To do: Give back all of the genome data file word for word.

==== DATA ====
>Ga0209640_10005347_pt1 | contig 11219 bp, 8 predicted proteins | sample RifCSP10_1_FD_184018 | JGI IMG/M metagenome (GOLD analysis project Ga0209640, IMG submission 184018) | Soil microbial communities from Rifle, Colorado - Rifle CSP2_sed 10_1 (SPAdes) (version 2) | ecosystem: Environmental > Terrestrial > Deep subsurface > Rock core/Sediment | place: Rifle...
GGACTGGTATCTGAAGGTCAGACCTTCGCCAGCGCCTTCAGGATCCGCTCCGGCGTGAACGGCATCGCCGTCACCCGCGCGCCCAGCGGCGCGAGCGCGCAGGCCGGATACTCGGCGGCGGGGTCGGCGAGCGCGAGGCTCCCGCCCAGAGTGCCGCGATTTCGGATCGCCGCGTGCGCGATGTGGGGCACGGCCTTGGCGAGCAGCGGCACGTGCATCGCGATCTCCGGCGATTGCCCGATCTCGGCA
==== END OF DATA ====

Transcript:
>Ga0209640_10005347_pt1 | contig 11219 bp, 8 predicted proteins | sample RifCSP10_1_FD_184018 | JGI IMG/M metagenome (GOLD analysis project Ga0209640, IMG submission 184018) | Soil microbial communities from Rifle, Colorado - Rifle CSP2_sed 10_1 (SPAdes) (version 2) | ecosystem: Environmental > Terrestrial > Deep subsurface > Rock core/Sediment | place: Rifle...
GGACTGGTATCTGAAGGTCAGACCTTCGCCAGCGCCTTCAGGATCCGCTCCGGCGTGAACGGCATCGCCGTCACCCGCGCGCCCAGCGGCGCGAGCGCGCAGGCCGGATACTCGGCGGCGGGGTCGGCGAGCGCGAGGCTCCCGCCCAGAGTGCCGCGATTTCGGATCGCCGCGTGCGCGATGTGGGGCACGGCCTTGGCGAGCAGCGGCACGTGCATCGCGATCTCCGGCGATTGCCCGATCTCGGCA